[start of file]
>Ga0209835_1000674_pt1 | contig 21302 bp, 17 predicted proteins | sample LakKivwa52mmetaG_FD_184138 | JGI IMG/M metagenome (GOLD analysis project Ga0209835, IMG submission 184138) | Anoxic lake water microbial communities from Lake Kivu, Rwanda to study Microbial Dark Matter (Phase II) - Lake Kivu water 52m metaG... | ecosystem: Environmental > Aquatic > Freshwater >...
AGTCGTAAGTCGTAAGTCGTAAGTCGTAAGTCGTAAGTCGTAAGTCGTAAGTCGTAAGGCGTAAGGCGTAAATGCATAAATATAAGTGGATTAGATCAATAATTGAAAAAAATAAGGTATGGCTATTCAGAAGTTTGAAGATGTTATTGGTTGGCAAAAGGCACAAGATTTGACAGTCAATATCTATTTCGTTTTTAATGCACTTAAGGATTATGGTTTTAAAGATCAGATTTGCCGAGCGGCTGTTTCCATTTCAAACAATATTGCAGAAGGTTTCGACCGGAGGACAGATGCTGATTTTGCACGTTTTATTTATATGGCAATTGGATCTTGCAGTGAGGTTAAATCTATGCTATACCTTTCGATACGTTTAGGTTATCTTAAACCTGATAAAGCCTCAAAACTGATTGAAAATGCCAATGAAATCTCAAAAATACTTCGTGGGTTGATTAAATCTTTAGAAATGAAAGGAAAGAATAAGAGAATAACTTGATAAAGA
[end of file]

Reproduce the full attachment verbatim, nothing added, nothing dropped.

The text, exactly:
>Ga0209835_1000674_pt1 | contig 21302 bp, 17 predicted proteins | sample LakKivwa52mmetaG_FD_184138 | JGI IMG/M metagenome (GOLD analysis project Ga0209835, IMG submission 184138) | Anoxic lake water microbial communities from Lake Kivu, Rwanda to study Microbial Dark Matter (Phase II) - Lake Kivu water 52m metaG... | ecosystem: Environmental > Aquatic > Freshwater >...
AGTCGTAAGTCGTAAGTCGTAAGTCGTAAGTCGTAAGTCGTAAGTCGTAAGTCGTAAGGCGTAAGGCGTAAATGCATAAATATAAGTGGATTAGATCAATAATTGAAAAAAATAAGGTATGGCTATTCAGAAGTTTGAAGATGTTATTGGTTGGCAAAAGGCACAAGATTTGACAGTCAATATCTATTTCGTTTTTAATGCACTTAAGGATTATGGTTTTAAAGATCAGATTTGCCGAGCGGCTGTTTCCATTTCAAACAATATTGCAGAAGGTTTCGACCGGAGGACAGATGCTGATTTTGCACGTTTTATTTATATGGCAATTGGATCTTGCAGTGAGGTTAAATCTATGCTATACCTTTCGATACGTTTAGGTTATCTTAAACCTGATAAAGCCTCAAAACTGATTGAAAATGCCAATGAAATCTCAAAAATACTTCGTGGGTTGATTAAATCTTTAGAAATGAAAGGAAAGAATAAGAGAATAACTTGATAAAGA